ANALYSIS: The ‘Great National Unity’ requires a great big bureaucracy
The Socialist Republic of Vietnam is drafting a “Law on Belief and Religion,” for passage in the National Assembly in 2016, and possibly this year. It is almost inevitable the new law will disappoint proponents of universal human rights.(1)
Diverse religions and religious practices flourish in communist Vietnam. Religious believers far outnumber the government figures on the number of people who practice religious faith. Yet Vietnam maintains restrictive and controlling managerial policies, some quite harsh, especially toward religions that are feared to have political influence, including the Catholic and Evangelical Christian traditions, mistakenly still deemed Western.
A deep, politically-constructed narrative called Dai Doan Ket, or the Great National Unity, appears to be the standard against which religions are tolerated and deemed to be sufficiently conformed to Vietnamese tradition and culture. Dai Doan Ket, nebulous though it may be, tries to define a national identity, a common culture and even a spiritual bond. Rights are relativized in reference to support for the Dai Doan Ket. Some are hopeful that globalization will dilute DDK thinking. (2)
This Dai Doan Ket standard for meting out space for religions differs radically from Western, human-rights thinking, which holds that fundamental human rights are universal, and which dominates international standards, as in the Universal Declaration of Human Rights. This wide difference helps explain why Vietnamese authorities and Western diplomats or advocates often talk past each other in the area of human rights.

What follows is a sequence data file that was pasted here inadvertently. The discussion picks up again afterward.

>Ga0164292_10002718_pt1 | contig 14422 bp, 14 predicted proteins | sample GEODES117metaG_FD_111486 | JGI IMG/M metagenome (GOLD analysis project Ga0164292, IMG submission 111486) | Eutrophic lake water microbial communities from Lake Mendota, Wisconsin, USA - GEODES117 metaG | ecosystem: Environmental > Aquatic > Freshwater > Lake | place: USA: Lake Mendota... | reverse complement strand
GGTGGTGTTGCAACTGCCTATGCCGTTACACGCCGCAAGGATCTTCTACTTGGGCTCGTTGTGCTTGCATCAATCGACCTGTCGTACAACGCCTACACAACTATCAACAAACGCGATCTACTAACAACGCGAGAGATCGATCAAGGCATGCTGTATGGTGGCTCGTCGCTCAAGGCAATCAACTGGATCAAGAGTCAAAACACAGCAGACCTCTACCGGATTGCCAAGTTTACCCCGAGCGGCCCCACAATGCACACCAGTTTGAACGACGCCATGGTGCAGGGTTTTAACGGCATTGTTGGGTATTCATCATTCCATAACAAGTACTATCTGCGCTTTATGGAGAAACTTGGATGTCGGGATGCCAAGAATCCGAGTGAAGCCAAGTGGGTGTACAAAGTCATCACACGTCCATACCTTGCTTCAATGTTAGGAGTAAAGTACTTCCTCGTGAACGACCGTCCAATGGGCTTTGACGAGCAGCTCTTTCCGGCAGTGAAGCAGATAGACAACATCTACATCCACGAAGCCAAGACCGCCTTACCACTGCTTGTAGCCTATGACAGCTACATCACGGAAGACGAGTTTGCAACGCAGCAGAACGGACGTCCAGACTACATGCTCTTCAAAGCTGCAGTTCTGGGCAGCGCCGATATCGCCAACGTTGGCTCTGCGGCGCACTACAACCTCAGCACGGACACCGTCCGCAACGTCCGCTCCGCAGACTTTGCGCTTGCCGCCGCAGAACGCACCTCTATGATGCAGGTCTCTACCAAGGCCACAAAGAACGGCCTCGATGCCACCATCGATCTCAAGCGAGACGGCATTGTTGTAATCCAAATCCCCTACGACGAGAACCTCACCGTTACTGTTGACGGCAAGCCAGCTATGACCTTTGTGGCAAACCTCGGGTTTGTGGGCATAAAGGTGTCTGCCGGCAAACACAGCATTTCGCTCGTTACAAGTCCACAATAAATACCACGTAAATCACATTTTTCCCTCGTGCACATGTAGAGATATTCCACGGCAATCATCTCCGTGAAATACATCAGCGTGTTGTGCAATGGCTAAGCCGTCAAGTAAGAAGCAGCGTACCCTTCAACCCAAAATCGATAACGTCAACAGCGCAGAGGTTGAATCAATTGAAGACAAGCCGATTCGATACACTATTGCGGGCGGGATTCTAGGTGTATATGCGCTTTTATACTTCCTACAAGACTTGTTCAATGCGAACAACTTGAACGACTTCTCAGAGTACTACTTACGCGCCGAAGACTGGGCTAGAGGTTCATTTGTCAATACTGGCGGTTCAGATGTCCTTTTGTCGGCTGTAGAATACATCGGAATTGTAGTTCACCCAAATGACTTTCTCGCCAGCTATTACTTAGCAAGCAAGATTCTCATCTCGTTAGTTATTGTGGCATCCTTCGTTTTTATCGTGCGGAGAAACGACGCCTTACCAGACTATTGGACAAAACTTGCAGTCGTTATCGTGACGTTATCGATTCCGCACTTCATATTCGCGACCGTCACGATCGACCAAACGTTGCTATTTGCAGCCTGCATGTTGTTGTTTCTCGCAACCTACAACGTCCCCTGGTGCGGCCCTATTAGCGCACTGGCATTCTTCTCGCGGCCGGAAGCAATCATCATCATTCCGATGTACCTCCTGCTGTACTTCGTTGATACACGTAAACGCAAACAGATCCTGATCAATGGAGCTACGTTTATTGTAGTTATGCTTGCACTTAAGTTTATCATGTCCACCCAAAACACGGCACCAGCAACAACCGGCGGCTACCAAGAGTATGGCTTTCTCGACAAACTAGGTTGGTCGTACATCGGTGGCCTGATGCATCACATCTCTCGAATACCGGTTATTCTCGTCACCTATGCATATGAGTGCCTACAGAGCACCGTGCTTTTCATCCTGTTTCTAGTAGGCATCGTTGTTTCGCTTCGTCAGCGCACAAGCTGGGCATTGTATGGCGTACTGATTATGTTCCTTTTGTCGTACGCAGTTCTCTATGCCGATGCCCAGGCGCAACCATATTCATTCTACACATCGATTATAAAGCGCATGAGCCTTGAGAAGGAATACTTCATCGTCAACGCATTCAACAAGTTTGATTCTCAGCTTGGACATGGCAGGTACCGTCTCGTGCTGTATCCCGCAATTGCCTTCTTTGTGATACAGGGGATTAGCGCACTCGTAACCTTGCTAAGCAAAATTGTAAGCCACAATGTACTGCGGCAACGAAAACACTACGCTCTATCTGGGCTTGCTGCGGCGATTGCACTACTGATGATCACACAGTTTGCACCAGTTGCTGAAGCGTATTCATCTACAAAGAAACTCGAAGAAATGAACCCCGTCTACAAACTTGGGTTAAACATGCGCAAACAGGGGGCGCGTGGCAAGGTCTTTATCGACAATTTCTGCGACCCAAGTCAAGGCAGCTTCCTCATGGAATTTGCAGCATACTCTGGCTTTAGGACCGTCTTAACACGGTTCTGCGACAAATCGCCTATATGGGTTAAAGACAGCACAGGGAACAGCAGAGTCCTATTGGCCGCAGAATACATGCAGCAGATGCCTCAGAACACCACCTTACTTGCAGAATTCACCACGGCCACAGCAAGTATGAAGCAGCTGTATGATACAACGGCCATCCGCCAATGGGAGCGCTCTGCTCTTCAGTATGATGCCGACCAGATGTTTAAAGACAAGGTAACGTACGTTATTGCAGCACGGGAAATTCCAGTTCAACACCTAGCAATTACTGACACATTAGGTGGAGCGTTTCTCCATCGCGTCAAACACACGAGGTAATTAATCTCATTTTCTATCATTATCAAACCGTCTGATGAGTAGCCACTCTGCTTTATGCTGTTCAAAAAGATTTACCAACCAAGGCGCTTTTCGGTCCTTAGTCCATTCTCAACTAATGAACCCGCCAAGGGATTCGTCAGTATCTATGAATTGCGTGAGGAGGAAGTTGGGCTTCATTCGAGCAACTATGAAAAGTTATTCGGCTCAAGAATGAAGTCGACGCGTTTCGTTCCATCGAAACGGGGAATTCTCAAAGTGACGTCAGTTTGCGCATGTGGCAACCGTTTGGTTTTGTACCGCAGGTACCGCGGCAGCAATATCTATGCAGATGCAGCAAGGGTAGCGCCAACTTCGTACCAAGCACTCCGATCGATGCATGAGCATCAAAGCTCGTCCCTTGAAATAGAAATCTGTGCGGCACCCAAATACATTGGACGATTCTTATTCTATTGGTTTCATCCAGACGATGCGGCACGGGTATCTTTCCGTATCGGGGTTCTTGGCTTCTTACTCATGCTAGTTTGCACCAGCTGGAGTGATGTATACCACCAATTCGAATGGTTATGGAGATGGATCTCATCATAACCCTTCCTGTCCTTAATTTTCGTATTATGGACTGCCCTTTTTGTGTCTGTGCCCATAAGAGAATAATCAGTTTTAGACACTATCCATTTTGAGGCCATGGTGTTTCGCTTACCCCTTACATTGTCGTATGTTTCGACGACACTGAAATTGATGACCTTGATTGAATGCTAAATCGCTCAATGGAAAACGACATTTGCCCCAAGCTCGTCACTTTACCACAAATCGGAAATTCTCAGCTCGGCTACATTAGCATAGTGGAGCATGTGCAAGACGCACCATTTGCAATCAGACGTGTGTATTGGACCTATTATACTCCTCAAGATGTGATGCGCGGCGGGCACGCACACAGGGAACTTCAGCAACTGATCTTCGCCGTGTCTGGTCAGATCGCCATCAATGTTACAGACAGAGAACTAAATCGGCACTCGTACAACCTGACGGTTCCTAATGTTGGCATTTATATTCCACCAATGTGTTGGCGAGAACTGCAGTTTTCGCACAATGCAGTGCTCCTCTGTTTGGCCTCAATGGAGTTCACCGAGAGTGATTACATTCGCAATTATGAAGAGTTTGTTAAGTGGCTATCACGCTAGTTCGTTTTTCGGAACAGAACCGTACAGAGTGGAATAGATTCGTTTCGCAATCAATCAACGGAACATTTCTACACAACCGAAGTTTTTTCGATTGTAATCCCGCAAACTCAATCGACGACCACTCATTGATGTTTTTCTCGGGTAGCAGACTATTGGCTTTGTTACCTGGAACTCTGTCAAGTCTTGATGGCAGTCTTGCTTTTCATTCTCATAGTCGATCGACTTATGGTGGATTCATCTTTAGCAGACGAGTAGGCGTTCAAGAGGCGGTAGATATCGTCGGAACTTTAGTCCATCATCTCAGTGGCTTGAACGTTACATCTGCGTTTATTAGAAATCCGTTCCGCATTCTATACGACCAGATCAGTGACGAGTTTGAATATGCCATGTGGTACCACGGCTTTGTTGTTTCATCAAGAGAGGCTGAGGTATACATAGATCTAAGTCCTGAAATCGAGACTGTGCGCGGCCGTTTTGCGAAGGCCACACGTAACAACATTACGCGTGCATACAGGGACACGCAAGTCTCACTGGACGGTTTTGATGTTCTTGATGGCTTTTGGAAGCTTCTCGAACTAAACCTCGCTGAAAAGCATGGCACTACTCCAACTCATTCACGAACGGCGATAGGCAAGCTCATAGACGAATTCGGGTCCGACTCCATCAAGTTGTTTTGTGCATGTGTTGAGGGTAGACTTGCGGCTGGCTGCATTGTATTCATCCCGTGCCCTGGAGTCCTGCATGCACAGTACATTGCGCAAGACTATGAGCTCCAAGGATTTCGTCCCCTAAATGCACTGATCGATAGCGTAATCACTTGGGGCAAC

Strongly influenced by this Dai Doan Ket paradigm, the proposed new law is the long-promised, penultimate legislation in the area of religion. It is being widely discussed, and, in the controlled and limited way of Vietnam’s government, it is being circulated for input among various segments of society including some religious groups.
A second document, much less noticed than the draft law, is of equal importance in indicating the direction of religious freedom in Vietnam. It is the Prime Minister’s Decision 06/2015/QD-TTg, dated Feb. 12 and carrying the cumbersome title “Defining the functions, responsibilities and authority, and the organizational structure of the Committee of Religious Affairs within the Ministry of the Interior.” (3)
It is hard to be optimistic about the impact of these two measures. Vietnam continues to view and treat religion as a social problem and potential threat to national security. This view has produced a very extensive management bureaucracy, the Committee on Religious Affairs. By prime ministerial decision, its role is being clarified and even more firmly entrenched. The draft law confirms micromanagement of religion as it gathers up previous ordinances and related implementing decrees, and adds even more management minutia into one big, intimidating bundle.
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